- Reads from WWW
Thursday, 1 Nov 2012
Intel is working on a 48-core processor for smartphones and tablets. The company's focus on this project is to find new ways to manage and use multiple cores in mobile devices. According to the project researchers, this massive multi-core CPU could be ready in five to ten years.
Linux OS creator, Linus Torvalds, has taken to social media to rant about the state of resolutions on notebooks. On Google + Torvalds stated, "Can we please just make that [2560 x 1600] the new standard laptop resolution?"
According to an article published by The Daily, Facebook is reportedly working on a project related to a classifieds advertisement service similar to that which Craiglist is offering.
Microsoft is being sued by Surfcast who alleges that Microsoft's new Windows 8 Live Tiles feature infringes on its patents for dynamically updating icons.
ASUS reported a 43% increase in net profits for Q3 2012, thanks to its successful line up of products such as the Google Nexus 7 which is selling close to one million units per month.
Wednesday, 31 Oct 2012
While we haven't managed to see much of the Nexus 10 yet, Googler Romain Guy has given us some eye candy in the form of a few self-shot portraits of the flagship 10-inch tablet placed beside a few print magazines.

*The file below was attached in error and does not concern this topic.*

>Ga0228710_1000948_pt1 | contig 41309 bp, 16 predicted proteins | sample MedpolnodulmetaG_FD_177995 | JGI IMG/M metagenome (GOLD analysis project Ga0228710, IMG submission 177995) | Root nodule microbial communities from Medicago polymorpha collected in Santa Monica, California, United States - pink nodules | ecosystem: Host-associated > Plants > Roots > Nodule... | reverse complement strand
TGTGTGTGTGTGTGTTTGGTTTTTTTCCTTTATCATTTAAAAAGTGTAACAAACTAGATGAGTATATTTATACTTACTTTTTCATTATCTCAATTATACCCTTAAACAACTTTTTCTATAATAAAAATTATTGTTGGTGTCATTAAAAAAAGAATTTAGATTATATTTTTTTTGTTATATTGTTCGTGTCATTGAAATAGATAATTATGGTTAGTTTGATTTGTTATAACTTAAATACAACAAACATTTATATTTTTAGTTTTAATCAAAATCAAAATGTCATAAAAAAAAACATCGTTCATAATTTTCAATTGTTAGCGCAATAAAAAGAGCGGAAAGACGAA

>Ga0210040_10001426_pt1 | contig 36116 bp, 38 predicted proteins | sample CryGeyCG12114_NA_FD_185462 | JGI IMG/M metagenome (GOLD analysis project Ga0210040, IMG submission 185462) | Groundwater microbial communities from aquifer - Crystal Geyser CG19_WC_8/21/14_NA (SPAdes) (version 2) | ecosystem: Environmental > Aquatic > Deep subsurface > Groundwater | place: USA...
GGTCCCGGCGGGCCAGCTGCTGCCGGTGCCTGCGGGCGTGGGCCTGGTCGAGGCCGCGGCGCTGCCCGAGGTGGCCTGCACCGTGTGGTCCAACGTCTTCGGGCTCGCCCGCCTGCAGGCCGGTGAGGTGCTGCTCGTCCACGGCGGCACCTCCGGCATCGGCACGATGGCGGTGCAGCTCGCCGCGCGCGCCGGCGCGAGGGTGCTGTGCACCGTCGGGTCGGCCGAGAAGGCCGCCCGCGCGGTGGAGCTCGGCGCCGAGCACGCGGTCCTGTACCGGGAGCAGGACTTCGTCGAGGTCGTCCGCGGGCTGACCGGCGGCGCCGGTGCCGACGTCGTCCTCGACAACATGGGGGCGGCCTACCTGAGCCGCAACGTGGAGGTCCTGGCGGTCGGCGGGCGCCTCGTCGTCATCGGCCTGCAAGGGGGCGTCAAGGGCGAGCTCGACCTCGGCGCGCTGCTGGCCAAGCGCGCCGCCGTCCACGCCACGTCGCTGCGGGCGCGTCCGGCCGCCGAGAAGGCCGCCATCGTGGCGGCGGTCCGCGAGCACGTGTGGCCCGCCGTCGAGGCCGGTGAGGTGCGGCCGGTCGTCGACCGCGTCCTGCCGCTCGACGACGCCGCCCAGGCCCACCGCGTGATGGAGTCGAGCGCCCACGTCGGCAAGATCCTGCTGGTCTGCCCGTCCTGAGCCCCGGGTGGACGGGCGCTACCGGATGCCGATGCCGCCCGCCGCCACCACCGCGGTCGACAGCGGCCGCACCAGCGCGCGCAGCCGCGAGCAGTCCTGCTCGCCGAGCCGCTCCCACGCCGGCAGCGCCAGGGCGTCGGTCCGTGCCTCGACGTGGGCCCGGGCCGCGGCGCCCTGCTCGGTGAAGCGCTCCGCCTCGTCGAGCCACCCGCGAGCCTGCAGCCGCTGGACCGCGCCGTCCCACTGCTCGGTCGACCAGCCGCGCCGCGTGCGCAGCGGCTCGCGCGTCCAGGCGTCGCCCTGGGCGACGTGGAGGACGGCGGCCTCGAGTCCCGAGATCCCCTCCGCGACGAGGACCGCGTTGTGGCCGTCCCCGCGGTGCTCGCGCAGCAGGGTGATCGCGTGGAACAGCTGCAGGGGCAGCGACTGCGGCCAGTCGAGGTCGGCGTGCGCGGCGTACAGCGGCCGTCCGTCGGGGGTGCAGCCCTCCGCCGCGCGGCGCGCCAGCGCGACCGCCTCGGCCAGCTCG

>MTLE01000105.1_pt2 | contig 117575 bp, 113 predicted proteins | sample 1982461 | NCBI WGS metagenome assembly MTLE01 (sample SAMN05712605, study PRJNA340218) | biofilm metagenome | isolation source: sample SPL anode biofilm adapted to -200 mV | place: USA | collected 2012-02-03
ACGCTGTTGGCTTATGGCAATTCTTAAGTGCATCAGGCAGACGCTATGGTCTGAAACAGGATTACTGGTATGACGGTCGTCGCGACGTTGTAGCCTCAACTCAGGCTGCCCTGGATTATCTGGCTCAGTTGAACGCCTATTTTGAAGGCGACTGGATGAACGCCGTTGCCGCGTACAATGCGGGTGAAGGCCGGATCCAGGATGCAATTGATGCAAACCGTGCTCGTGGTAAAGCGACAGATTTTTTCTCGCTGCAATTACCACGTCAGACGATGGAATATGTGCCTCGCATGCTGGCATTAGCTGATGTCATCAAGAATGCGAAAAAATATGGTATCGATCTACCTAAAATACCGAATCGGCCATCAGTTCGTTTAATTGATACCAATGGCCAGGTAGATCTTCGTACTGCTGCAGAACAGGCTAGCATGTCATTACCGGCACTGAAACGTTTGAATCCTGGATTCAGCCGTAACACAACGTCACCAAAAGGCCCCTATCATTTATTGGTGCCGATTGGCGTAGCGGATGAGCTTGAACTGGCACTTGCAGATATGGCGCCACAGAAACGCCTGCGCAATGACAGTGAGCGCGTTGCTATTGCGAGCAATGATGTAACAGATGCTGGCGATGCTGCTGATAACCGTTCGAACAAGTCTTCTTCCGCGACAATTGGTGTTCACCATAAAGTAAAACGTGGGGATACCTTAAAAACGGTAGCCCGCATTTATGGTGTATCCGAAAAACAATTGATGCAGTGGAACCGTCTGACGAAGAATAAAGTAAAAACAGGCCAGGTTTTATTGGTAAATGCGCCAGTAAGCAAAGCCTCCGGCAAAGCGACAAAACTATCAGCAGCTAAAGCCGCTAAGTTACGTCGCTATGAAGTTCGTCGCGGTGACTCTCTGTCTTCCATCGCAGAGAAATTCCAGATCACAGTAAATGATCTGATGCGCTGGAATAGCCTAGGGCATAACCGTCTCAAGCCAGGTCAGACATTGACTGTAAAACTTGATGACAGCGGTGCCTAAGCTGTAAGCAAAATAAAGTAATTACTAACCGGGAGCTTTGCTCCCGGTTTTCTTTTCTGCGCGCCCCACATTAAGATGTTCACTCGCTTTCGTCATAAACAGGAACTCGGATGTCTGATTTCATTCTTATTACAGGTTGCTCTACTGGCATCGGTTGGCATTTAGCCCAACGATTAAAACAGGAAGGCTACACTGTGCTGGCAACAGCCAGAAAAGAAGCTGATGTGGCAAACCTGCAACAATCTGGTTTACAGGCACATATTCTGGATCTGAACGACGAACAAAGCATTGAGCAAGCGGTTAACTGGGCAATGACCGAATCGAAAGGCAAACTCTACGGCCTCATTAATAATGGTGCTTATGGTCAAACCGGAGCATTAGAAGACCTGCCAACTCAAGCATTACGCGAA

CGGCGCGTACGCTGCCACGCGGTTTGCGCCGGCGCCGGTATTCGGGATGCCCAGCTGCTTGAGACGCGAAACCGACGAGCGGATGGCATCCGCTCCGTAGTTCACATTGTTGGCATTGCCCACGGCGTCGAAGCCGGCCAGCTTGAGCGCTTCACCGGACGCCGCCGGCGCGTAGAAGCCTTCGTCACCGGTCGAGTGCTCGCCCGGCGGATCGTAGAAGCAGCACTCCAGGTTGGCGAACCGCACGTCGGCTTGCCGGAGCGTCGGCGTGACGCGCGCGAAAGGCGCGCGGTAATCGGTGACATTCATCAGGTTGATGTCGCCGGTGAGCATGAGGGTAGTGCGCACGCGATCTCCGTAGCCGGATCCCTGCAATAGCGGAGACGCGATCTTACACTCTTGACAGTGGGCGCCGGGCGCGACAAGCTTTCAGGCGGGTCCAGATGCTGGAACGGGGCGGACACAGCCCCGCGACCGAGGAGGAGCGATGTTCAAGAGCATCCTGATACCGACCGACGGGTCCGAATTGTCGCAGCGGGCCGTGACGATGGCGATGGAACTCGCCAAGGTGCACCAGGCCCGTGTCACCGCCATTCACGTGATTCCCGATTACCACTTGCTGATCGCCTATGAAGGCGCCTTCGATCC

Huawei is the latest in a string of major Android manufacturers jumping on the 5.0-inch and above bandwagon with its latest device, the Ascend D2. The device was recently showcased in China and will be sold there in early 2013.
Apple has just announced that it will be pushing back the release of the new major iTunes update back a month to November.
ARM has just announced their 64-bit Cortex-A50 series of processors. This comes just shortly after AMD announced their plans to build 64-bit ARM processors for servers. The flagship Cortex-A57 and Cortex-A53 processors will feature ARMv8 architecture and can work together in a big.LITTLE configuration.
Google rolls out a new 'Compose' screen on Gmail, as well as a handful of other features including a drag-and-drop function of the recipient chips between address fields.